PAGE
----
This is an interesting one with a useful fix to know about.

A few months ago I did a new MDT Build and Capture, the process was largely automated with the use of LTISuspend.wsf to check a few things before resuming.

Recently I noticed that the Windows 7 Firewall Service wasn’t running on some computers. Not all, but still quite a few. I traced the problem back to this particular build.

Digging a bit more into the error – I could see Event 7024 ID’s being logged – The Windows Firewall Service terminated with service-specific error Access is denied..



The following Microsoft KB article was useful in diagnosing the fault and confirmed that the problem was related to the “NT Authority\MpsSvc” account not having the correct permissions to some registry keys.

It would seem that somewhere during the build and capture process, the service account permissions were stripped out or not applied correctly, possibly during the WSUS patching phase of the build.

The following Blog discusses the specific, correct permissions required for the Windows Firewall Service to start under Windows 7.

There seems to be quite a few articles that describe the cause and how to fix the problem, however I was unable to find a script or automated solution to address the issue. To automatically set the correct registry permissions I wrote a simply batch file using SubinACL, then created a program with Configuration Manager 2012 and deployed it to all my affected Windows 7 instances. Here is the syntax of the script:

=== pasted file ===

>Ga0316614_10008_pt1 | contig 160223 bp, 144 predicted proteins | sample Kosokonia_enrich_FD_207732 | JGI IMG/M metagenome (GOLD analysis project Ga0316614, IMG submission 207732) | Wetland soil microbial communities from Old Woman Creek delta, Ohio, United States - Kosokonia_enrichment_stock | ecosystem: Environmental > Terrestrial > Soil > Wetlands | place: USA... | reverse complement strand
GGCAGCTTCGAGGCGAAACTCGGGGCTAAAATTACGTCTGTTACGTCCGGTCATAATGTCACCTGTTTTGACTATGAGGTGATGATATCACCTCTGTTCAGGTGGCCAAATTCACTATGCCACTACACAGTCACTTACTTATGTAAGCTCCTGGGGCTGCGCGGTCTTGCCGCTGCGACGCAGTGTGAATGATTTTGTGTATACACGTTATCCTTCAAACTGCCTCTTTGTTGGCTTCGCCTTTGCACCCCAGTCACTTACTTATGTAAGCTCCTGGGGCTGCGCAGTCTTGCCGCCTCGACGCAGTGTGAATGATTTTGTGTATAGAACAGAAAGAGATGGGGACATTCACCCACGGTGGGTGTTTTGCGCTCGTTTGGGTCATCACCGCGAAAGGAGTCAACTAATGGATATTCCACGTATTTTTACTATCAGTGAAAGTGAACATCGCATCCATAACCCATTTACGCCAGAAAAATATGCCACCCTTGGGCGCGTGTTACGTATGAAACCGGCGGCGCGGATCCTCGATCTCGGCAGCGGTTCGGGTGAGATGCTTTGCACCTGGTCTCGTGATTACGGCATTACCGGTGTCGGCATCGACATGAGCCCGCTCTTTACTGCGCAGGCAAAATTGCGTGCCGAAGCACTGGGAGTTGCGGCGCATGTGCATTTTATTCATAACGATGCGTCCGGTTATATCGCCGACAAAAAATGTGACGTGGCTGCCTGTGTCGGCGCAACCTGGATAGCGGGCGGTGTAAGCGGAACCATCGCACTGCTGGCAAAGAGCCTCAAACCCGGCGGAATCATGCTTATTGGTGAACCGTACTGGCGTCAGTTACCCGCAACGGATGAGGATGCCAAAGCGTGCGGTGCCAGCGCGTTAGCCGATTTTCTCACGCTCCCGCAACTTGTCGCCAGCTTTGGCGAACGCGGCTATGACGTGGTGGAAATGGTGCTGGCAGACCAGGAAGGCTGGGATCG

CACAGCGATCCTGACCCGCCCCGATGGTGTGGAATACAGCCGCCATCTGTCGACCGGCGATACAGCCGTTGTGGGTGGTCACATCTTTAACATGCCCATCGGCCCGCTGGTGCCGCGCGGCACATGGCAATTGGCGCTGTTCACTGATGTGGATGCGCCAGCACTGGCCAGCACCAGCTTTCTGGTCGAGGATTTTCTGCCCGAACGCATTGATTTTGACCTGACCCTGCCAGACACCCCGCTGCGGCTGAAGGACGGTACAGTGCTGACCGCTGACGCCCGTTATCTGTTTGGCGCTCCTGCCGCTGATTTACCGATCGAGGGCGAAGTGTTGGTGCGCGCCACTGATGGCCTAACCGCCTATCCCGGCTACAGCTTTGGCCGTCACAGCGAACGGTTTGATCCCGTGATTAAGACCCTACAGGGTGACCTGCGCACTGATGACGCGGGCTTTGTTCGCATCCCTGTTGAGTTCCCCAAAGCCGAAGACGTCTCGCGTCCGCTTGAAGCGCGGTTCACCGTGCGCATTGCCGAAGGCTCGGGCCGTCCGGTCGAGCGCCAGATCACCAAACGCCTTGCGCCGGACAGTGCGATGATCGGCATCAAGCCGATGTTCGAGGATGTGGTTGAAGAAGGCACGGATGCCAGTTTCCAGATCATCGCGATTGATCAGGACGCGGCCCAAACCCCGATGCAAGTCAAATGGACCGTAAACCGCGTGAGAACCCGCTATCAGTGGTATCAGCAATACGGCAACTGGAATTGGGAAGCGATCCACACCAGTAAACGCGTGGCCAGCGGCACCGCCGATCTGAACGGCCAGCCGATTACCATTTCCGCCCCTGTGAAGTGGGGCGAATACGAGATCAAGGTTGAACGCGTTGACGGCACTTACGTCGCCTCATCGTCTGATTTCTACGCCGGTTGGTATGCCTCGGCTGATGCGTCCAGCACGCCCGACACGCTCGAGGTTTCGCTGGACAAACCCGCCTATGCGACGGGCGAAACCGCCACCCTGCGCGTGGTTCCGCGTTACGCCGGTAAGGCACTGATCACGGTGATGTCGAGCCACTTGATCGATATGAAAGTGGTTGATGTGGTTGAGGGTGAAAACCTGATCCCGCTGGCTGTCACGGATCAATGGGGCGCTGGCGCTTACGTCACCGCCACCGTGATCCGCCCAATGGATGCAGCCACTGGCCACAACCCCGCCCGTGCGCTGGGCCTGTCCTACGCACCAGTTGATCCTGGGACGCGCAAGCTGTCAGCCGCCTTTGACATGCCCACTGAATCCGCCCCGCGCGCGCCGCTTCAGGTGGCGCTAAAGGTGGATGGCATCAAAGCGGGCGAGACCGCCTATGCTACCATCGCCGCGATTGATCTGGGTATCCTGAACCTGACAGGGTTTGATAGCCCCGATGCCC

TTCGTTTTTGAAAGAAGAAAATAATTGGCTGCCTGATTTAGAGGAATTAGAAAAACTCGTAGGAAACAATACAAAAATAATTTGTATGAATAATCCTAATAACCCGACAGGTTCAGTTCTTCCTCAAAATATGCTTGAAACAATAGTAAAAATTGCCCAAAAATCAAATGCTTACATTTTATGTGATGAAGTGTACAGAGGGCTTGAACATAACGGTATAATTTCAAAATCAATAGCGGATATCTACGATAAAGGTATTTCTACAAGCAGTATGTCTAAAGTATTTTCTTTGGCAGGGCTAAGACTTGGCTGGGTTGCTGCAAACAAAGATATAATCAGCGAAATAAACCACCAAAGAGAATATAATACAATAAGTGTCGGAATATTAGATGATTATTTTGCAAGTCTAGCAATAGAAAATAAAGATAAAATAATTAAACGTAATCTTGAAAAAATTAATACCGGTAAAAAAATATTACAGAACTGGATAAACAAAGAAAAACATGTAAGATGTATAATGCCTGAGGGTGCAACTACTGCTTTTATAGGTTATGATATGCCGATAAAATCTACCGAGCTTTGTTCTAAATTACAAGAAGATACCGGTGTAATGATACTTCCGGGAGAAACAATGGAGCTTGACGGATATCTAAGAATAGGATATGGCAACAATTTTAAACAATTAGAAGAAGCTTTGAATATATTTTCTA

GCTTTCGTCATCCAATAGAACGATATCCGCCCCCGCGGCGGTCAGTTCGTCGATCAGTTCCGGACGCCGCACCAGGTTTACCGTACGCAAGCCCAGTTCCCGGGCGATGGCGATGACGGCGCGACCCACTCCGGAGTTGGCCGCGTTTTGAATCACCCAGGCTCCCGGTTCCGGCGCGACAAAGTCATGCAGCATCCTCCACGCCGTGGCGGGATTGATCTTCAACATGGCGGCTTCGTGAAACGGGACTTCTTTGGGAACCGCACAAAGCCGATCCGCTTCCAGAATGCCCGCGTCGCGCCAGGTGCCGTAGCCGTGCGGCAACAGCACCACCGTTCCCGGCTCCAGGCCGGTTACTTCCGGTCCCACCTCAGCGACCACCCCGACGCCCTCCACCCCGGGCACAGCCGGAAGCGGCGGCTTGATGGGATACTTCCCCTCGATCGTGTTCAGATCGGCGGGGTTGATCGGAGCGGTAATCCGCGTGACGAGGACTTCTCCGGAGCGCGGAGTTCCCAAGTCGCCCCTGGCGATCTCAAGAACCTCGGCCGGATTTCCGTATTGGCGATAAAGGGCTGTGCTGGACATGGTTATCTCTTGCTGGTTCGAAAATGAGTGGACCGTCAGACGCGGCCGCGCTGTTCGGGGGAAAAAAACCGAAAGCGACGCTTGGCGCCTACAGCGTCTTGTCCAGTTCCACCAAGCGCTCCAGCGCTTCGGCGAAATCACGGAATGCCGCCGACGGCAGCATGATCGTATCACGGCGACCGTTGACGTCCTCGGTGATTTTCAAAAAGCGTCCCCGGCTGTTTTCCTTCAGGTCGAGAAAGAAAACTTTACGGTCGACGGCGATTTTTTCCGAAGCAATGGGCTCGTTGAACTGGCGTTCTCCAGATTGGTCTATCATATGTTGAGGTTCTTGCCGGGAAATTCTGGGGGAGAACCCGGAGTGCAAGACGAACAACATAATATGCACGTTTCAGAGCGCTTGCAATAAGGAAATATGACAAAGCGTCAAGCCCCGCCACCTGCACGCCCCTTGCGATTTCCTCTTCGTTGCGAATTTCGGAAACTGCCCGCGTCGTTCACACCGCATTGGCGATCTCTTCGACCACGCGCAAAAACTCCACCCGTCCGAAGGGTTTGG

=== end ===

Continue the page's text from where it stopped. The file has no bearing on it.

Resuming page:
Please be aware that when copying and pasting from this blog, the inverted commas may need to be re-typed.

SUBINACL /verbose=1 /keyreg “HKEY_LOCAL_MACHINE\SYSTEM\CurrentControlSet\Services\SharedAccess\Defaults\FirewallPolicy” /grant=”NT Service\MpsSvc”=QSCEYDA
SUBINACL /verbose=1 /keyreg “HKEY_LOCAL_MACHINE\SYSTEM\CurrentControlSet\Services\SharedAccess\Epoch” /grant=”NT Service\MpsSvc”=QS
SUBINACL /verbose=1 /keyreg “HKEY_LOCAL_MACHINE\SYSTEM\CurrentControlSet\Services\SharedAccess\Epoch2” /grant=”NT Service\MpsSvc”=QS
SUBINACL /verbose=1 /keyreg “HKEY_LOCAL_MACHINE\SYSTEM\CurrentControlSet\Services\SharedAccess\Parameters\FirewallPolicy” /grant=”NT Service\MpsSvc”=QSCEYDA
net start mpssvc


SUBINACL can be downloaded from here.

The script sets the correct permissions for the respective registry keys discussed in KB article 943996 and the Microsoft Technet Blog. Then starts the Windows Firewall Service and exits. Of course you can also simply just run the bat file from an elevated command prompt manually. The below screen shot show the keys that are changed.


Applying this change has resolved the problem and performing a new MDT Build and Capture and then deploying that WIM file with Configuration Manager 2012 R2 CU1 has not resulted in the problem re-occurring.

Use this script at your own risk, whilst it only restores permissions that should already be present, it should still be tested in a Lab environment before use.